While I am quick to admit that some of these petitions could have been worded more properly, the answer seems mind-bendingly dumb. Just dumb, there’s no other way to say it. The claims made have long been batted down by research and peer reviewed resources.
Here is what the U.S. Government has to say about their “No” response to all of the above petitions.
What We Have to Say About Legalizing Marijuana
By Gil Kerlikowske
When the President took office, he directed all of his policymakers to develop policies based on science and research, not ideology or politics. So our concern about marijuana is based on what the science tells us about the drug’s effects.
According to scientists at the National Institutes of Health– the world’s largest source of drug abuse research – marijuana use is associated with addiction, respiratory disease, and cognitive impairment. We know from an array of treatment admission information and Federal data that marijuana use is a significant source for voluntary drug treatment admissions and visits to emergency rooms. Studies also reveal that marijuana potency has almost tripled over the past 20 years, raising serious concerns about what this means for public health – especially among young people who use the drug because research shows their brains continue to develop well into their 20’s. Simply put, it is not a benign drug.
Like many, we are interested in the potential marijuana may have in providing relief to individuals diagnosed with certain serious illnesses. That is why we ardently support ongoing research into determining what components of the marijuana plant can be used as medicine. To date, however, neither the FDA nor the Institute of Medicine have found smoked marijuana to meet the modern standard for safe or effective medicine for any condition.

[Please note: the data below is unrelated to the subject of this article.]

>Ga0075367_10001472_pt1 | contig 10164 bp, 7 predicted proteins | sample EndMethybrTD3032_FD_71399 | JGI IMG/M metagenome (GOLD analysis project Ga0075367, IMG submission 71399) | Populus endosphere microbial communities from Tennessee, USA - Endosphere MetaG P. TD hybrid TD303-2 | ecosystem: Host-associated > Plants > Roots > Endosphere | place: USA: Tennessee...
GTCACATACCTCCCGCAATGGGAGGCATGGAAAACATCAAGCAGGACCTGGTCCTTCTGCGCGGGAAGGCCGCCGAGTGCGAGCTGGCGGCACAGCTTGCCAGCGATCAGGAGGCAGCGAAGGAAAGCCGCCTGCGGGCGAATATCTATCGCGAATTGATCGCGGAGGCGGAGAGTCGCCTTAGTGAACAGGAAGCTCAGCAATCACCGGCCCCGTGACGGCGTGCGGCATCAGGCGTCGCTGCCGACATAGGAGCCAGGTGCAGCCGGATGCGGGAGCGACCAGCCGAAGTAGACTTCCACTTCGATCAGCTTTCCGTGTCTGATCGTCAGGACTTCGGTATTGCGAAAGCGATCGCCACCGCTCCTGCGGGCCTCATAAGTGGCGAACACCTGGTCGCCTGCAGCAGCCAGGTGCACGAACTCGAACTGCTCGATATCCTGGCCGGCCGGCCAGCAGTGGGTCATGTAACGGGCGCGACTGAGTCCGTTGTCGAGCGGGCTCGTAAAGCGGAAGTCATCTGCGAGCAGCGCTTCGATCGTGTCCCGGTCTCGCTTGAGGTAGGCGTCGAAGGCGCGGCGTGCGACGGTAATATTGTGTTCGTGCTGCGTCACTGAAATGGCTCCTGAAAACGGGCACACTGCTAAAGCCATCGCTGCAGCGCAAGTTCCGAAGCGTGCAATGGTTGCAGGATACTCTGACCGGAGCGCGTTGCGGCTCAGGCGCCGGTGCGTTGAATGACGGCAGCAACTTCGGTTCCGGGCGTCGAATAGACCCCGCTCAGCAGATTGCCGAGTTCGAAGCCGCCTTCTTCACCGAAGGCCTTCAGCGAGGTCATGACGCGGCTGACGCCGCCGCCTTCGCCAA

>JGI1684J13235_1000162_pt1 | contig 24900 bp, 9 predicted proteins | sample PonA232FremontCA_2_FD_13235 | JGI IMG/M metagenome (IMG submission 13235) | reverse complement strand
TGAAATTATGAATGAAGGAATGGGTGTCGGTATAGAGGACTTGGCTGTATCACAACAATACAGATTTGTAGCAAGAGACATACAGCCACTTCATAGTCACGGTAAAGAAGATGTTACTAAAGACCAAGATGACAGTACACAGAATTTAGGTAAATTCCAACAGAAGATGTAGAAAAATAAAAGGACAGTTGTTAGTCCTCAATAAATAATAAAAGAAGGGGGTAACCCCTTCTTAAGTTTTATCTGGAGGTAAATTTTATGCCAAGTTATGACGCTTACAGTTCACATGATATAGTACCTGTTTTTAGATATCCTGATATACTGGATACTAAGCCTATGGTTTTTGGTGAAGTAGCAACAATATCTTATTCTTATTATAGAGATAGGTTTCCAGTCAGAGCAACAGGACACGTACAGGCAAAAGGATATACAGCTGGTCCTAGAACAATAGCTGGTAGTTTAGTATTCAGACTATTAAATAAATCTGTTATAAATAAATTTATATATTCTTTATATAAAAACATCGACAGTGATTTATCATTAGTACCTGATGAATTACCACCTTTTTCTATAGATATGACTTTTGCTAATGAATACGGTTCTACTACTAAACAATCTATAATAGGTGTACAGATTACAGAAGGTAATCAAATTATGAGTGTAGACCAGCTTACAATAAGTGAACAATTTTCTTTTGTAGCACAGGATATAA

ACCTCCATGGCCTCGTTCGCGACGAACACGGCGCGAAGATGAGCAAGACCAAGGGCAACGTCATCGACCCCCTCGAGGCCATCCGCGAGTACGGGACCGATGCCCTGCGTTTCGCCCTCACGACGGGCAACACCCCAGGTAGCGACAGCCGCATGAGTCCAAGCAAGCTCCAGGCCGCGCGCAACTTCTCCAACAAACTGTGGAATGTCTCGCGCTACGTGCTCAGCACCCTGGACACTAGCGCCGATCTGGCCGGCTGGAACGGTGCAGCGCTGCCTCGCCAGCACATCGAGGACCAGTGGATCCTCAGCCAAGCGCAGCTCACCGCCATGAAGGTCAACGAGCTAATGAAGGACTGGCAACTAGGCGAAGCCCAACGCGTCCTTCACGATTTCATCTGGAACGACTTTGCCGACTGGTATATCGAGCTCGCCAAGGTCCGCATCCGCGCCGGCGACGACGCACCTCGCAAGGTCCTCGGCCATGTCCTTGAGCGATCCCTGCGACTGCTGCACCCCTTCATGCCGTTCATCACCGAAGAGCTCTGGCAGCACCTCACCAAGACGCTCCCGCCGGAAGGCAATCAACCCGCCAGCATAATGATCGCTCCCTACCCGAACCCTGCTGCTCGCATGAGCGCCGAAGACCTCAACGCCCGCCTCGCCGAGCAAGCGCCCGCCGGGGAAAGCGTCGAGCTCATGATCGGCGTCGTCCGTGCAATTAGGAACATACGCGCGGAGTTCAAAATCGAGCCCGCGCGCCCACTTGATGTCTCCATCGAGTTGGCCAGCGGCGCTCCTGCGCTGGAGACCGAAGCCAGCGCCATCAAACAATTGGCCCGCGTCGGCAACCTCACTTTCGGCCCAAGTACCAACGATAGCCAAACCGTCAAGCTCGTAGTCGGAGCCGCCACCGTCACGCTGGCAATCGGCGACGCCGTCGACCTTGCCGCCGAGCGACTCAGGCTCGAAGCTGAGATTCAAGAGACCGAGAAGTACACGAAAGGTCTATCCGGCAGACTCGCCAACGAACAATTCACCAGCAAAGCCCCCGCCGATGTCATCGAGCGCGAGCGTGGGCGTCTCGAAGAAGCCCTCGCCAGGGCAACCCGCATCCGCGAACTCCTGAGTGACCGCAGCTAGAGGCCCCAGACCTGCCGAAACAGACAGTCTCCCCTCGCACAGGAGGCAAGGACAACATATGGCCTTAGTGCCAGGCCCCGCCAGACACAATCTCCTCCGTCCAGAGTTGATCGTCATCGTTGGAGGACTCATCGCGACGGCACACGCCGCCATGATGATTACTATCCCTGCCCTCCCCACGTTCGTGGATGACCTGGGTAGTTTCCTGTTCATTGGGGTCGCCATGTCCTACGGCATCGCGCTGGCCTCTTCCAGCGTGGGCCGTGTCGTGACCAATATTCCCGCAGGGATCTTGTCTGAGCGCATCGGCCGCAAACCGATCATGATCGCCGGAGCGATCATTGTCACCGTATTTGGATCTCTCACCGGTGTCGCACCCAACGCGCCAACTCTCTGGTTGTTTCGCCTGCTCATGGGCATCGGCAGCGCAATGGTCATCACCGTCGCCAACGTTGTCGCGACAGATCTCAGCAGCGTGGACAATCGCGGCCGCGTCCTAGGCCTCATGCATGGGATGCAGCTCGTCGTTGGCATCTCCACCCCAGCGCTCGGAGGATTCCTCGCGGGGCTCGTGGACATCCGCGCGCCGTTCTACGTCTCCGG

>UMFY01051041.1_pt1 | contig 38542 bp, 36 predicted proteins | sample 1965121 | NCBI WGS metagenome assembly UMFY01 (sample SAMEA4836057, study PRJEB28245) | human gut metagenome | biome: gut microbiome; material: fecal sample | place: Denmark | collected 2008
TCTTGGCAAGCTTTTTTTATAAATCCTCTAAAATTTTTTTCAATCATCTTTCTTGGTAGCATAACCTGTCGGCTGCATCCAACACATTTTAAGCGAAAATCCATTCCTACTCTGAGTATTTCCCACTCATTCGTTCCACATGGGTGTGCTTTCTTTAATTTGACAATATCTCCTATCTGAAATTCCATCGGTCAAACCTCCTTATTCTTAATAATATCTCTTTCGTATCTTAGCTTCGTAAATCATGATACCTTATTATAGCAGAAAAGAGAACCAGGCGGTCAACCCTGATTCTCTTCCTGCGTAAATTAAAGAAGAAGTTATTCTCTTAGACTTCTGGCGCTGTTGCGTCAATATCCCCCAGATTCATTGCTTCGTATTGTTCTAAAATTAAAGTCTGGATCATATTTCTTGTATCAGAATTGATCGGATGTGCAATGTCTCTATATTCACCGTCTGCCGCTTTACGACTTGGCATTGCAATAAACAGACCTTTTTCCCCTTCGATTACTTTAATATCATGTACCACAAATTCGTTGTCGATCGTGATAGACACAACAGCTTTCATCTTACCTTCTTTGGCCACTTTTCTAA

As a former police chief, I recognize we are not going to arrest our way out of the problem. We also recognize that legalizing marijuana would not provide the answer to any of the health, social, youth education, criminal justice, and community quality of life challenges associated with drug use.
That is why the President’s National Drug Control Strategy is balanced and comprehensive, emphasizing prevention and treatment while at the same time supporting innovative law enforcement efforts that protect public safety and disrupt the supply of drugs entering our communities. Preventing drug use is the most cost-effective way to reduce drug use and its consequences in America. And, as we’ve seen in our work through community coalitions across the country, this approach works in making communities healthier and safer. We’re also focused on expanding access to drug treatment for addicts. Treatment works. In fact, millions of Americans are in successful recovery for drug and alcoholism today. And through our work with innovative drug courts across the Nation, we are improving our criminal justice system to divert non-violent offenders into treatment.
Our commitment to a balanced approach to drug control is real. This last fiscal year alone, the Federal Government spent over $10 billion on drug education and treatment programs compared to just over $9 billion on drug related law enforcement in the U.S.
Thank you for making your voice heard. I encourage you to take a moment to read about the President’s approach to drug control to learn more.
- National Institutes of Health, National Institute on Drug Abuse (NIDA)
- Marijuana Facts (ONDCP)
- Drug Abuse Warning Network (HHS)
- Treatment Episode Data Set (HHS)
- National Survey on Drug Use and Health (HHS)
- Monitoring the Future Survey, University of Michigan
Gil Kerlikowske is Director of the Office of National Drug Control Policy
Which of these bunk claims have you seen debunked?